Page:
I'm reading the book "Theory of operator algebras" by Takesaki. In this book, the $\sigma$-strong$^*$ topology on the space $B(H)$ (bounded operators on the Hilbert space $H$) is defined (see def 2.3 p68) to be the locally convex topology generated by the seminorms

$$B(H)\ni x \mapsto \left(\sum_{n=1}^\infty \|x\xi_n\|^2 + \|x^*\xi_n\|^2\right)^{1/2}.$$I am trying to understand the proof of lemma 2.4:

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Why does it suffice to use only one seminorm? Shouldn't we have something like $$\sum_{k=1}^m \left(\sum_{n=1}^\infty (\|x(\xi_k)_n\|^2+ \|x^*(\xi_k)_n\|^2\right)^{1/2} \le 1 \implies |\omega(x)| \le 1$$ where $\xi_1, \dots, \xi_m$ are sequences in $H$.


1 Answer 1


So, we are dealing with locally convex topological vector spaces. I think, in general, given a family of seminorms, you would need to consider the finite intersections of the open balls they form, see wikipedia article. So a basic open set about $0$ is of the form $$ \{ x : p(x)<r \ (p\in F) \} $$ where $F$ is a finite subset of the set $\mathcal P$ of generating seminorms, and $r>0$. However, in the special case of the $\sigma$-strong$^*$-toplogy, this isn't necessary.

In our case, the seminorms are of the form $$ p_{\xi}(x) = \Big( \sum_{n=1}^\infty \|x\xi_n\|^2 + \|x^*\xi_n\|^2 \Big)^{1/2}, $$ for any sequence $\xi=(\xi_n)$ with $\sum_n \|\xi_n\|^2<\infty$. We can always rescale, so it suffices to take $r=1$ above. Now notice the special property: given $\xi,\eta$, with $\gamma$ the union of the sequences $\xi,\eta$ (say $\gamma_{2n} = \xi_n, \gamma_{2n-1} = \eta_n$) then if $p_\gamma(x) < 1$ then certainly $p_\xi(x)<1$ and $p_\eta(x)<1$. The same argument applies to finite families.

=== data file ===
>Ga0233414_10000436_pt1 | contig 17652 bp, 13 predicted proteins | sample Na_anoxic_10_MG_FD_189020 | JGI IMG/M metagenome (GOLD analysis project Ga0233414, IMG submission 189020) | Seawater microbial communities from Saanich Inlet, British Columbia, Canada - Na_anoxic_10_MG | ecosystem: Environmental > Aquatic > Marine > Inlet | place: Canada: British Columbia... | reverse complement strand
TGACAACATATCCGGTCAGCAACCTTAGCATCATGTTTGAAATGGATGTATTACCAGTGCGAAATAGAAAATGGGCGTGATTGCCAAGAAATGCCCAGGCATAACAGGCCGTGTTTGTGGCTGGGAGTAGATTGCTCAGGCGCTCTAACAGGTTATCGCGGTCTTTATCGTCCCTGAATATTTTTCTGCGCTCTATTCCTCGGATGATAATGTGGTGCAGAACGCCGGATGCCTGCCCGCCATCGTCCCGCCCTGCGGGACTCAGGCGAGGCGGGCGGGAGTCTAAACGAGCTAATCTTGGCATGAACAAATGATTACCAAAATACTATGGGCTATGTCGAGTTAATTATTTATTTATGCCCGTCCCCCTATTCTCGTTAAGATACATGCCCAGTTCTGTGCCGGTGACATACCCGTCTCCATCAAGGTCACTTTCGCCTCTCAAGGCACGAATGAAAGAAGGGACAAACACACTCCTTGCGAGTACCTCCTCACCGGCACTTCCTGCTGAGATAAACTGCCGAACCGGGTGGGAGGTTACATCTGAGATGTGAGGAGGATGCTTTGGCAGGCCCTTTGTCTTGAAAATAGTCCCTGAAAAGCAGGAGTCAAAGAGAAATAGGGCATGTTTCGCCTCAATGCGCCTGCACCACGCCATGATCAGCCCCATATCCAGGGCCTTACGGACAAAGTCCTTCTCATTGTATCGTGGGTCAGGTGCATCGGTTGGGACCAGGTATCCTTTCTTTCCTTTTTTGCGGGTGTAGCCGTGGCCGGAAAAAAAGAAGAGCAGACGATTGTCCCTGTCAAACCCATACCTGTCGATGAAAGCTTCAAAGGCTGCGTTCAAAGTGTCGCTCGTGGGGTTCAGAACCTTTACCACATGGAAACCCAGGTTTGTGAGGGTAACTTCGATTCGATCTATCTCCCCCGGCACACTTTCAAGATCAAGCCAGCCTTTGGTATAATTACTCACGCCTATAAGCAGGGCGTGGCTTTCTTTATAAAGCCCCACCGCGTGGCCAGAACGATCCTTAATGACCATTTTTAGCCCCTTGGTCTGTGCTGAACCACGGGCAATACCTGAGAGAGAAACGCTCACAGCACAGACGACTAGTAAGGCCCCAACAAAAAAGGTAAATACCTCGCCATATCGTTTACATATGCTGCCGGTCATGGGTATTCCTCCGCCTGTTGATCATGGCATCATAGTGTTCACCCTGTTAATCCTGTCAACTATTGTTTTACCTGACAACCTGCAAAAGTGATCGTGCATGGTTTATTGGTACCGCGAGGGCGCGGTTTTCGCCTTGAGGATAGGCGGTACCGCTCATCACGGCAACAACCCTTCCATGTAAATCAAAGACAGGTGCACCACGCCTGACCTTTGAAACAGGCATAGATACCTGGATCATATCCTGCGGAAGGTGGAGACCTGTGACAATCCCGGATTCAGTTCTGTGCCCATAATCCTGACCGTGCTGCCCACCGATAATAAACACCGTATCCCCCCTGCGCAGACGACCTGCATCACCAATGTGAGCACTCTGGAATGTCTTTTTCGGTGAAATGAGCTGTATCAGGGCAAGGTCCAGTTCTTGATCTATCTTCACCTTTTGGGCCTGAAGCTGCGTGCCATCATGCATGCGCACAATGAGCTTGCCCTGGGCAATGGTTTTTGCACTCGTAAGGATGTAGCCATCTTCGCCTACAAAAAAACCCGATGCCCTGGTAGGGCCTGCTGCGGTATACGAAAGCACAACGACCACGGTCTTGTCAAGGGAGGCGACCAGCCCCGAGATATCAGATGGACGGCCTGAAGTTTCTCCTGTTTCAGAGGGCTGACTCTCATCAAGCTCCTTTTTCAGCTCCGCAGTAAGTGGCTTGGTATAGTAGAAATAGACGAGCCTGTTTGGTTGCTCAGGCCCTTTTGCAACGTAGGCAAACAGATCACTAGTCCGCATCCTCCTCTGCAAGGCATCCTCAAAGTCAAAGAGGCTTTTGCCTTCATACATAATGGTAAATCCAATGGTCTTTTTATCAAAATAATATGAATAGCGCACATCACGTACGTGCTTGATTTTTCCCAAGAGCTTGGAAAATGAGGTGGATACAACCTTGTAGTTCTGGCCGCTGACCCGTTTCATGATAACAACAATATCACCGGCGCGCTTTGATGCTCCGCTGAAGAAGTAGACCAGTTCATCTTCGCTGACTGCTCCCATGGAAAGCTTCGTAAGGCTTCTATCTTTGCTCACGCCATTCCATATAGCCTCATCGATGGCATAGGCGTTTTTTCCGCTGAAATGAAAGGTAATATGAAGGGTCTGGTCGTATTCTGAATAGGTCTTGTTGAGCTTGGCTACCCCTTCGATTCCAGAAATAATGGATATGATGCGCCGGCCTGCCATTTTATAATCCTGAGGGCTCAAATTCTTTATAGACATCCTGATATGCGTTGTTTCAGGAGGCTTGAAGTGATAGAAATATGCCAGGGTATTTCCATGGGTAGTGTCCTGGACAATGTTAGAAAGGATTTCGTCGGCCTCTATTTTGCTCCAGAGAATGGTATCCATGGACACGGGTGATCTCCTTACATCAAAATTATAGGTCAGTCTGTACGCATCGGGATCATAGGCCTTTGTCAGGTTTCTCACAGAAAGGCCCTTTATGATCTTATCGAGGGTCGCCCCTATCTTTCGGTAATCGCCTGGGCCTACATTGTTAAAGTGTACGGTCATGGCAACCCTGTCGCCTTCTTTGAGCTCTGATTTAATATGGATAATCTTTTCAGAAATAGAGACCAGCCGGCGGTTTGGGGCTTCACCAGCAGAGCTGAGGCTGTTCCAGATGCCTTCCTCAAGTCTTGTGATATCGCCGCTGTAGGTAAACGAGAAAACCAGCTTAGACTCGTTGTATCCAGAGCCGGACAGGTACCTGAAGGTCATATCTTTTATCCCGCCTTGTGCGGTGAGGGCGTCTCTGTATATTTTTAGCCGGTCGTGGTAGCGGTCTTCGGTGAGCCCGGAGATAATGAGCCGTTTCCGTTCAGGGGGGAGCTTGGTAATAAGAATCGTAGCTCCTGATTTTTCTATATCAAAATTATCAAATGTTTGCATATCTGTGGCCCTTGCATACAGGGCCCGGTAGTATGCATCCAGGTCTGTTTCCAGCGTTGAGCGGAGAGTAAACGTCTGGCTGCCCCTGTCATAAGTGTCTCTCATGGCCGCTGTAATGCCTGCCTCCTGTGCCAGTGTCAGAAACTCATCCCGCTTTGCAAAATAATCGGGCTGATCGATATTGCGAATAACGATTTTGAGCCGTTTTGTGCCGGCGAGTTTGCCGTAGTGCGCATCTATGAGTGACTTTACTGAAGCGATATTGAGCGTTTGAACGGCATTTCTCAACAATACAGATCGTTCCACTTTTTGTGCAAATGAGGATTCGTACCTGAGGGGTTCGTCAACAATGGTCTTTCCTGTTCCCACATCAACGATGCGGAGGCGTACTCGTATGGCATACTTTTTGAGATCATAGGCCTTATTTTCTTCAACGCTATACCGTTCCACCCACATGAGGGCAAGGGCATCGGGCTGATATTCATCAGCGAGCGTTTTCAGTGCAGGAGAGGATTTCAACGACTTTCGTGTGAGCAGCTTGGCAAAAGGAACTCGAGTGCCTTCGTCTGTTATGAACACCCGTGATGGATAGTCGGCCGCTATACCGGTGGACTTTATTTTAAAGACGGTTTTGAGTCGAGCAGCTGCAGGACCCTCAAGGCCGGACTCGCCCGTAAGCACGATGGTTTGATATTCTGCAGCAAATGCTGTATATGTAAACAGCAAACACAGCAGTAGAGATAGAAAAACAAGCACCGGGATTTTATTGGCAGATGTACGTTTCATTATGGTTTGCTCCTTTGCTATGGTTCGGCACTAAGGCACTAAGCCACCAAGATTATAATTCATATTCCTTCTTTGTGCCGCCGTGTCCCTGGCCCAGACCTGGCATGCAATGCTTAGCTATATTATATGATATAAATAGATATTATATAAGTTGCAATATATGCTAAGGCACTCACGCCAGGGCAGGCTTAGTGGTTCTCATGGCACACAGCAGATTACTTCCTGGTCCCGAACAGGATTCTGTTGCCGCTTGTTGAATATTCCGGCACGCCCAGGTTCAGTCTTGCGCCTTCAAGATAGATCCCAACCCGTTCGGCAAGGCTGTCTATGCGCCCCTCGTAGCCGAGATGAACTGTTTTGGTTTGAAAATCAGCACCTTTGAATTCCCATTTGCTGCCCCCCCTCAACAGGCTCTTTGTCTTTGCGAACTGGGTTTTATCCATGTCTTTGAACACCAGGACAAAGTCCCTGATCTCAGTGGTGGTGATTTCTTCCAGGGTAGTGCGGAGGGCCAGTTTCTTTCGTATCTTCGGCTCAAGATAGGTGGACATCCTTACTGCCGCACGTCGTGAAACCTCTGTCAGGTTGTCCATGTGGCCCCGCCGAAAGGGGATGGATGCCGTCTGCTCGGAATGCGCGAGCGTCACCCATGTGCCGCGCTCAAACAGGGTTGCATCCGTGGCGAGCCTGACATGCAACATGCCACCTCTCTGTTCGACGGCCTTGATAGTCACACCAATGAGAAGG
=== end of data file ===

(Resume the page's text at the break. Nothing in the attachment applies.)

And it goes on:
We conclude that for our $\mathcal P$, for any basic open set $U$ about $0$ there is some $p\in\mathcal P$ so that $\{ x : p(x)<1 \}$ is contained in $U$.

A linear functional $f$ is continuous if and only if $f$ is bounded on some open set about $0$. So, with $\mathcal P$ having our property, f is continuous if and only if there is some $p\in\mathcal P$ with $\{ f(x) : p(x)<1 \}$ bounded. Again by rescaling, equivalently, there is some $p\in\mathcal P$ with $|f(x)|\leq 1$ for all $x$ with $p(x)<1$.

Finally, a further standard rescaling argument shows that you can use $p(x)\leq 1$ instead of $p(x)<1$.


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